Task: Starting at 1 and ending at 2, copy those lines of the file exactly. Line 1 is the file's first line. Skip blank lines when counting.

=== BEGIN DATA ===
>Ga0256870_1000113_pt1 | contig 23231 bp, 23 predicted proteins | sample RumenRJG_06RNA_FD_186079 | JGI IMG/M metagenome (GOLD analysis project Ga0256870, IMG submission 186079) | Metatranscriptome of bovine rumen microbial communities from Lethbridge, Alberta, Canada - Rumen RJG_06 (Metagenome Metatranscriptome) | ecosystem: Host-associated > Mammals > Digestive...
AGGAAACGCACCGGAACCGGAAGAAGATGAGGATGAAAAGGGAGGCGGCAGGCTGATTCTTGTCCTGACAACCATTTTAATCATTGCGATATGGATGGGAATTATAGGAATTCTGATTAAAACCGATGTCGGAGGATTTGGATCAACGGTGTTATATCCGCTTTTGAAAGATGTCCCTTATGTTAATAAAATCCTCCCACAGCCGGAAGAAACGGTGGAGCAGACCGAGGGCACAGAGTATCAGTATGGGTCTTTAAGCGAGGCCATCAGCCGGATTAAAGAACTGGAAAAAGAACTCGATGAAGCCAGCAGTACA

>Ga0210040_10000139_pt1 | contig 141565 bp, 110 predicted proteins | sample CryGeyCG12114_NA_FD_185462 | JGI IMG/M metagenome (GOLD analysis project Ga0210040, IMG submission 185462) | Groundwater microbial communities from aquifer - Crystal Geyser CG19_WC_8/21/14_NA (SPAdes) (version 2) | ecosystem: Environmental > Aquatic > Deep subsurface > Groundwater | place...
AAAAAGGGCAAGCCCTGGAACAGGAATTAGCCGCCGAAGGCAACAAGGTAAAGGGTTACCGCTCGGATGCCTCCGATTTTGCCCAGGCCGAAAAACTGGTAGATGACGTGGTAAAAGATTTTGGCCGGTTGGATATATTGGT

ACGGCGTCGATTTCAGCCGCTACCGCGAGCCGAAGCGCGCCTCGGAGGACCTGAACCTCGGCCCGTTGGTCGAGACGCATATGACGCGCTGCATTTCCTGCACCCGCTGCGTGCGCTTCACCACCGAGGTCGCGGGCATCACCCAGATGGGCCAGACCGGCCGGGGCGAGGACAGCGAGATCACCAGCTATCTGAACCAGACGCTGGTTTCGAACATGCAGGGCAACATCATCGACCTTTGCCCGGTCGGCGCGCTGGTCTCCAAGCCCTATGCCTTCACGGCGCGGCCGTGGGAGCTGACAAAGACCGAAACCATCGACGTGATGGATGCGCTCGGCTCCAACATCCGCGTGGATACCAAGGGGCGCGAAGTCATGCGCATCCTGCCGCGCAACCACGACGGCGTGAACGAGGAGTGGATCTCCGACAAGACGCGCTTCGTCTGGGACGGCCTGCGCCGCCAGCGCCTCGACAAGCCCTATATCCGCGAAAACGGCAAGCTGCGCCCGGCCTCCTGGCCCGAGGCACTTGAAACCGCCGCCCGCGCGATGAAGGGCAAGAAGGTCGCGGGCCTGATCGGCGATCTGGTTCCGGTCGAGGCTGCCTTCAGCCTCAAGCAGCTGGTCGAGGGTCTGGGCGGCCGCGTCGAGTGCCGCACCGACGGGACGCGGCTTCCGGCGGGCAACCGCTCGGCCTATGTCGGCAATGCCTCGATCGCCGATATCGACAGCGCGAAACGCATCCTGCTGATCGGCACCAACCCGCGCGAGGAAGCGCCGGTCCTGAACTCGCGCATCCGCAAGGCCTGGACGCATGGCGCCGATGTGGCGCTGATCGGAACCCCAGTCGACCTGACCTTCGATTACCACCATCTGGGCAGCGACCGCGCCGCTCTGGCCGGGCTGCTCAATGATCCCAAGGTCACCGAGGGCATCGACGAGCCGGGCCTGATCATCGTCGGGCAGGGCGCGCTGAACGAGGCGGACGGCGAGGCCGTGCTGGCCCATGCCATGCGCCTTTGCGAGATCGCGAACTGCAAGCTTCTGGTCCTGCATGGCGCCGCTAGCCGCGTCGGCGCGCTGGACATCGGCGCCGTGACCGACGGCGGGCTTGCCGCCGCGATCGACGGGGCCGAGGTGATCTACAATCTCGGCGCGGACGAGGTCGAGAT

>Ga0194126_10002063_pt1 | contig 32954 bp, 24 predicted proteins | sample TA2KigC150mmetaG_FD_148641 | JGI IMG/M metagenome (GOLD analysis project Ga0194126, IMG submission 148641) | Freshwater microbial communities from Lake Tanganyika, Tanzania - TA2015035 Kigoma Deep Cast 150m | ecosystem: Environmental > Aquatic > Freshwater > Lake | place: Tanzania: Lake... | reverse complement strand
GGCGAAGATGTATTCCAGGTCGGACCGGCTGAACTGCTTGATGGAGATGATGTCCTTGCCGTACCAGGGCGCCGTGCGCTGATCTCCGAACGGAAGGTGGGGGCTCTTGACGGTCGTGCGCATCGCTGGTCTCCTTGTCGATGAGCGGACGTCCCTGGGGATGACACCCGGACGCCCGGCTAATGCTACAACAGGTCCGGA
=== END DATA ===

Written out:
>Ga0256870_1000113_pt1 | contig 23231 bp, 23 predicted proteins | sample RumenRJG_06RNA_FD_186079 | JGI IMG/M metagenome (GOLD analysis project Ga0256870, IMG submission 186079) | Metatranscriptome of bovine rumen microbial communities from Lethbridge, Alberta, Canada - Rumen RJG_06 (Metagenome Metatranscriptome) | ecosystem: Host-associated > Mammals > Digestive...
AGGAAACGCACCGGAACCGGAAGAAGATGAGGATGAAAAGGGAGGCGGCAGGCTGATTCTTGTCCTGACAACCATTTTAATCATTGCGATATGGATGGGAATTATAGGAATTCTGATTAAAACCGATGTCGGAGGATTTGGATCAACGGTGTTATATCCGCTTTTGAAAGATGTCCCTTATGTTAATAAAATCCTCCCACAGCCGGAAGAAACGGTGGAGCAGACCGAGGGCACAGAGTATCAGTATGGGTCTTTAAGCGAGGCCATCAGCCGGATTAAAGAACTGGAAAAAGAACTCGATGAAGCCAGCAGTACA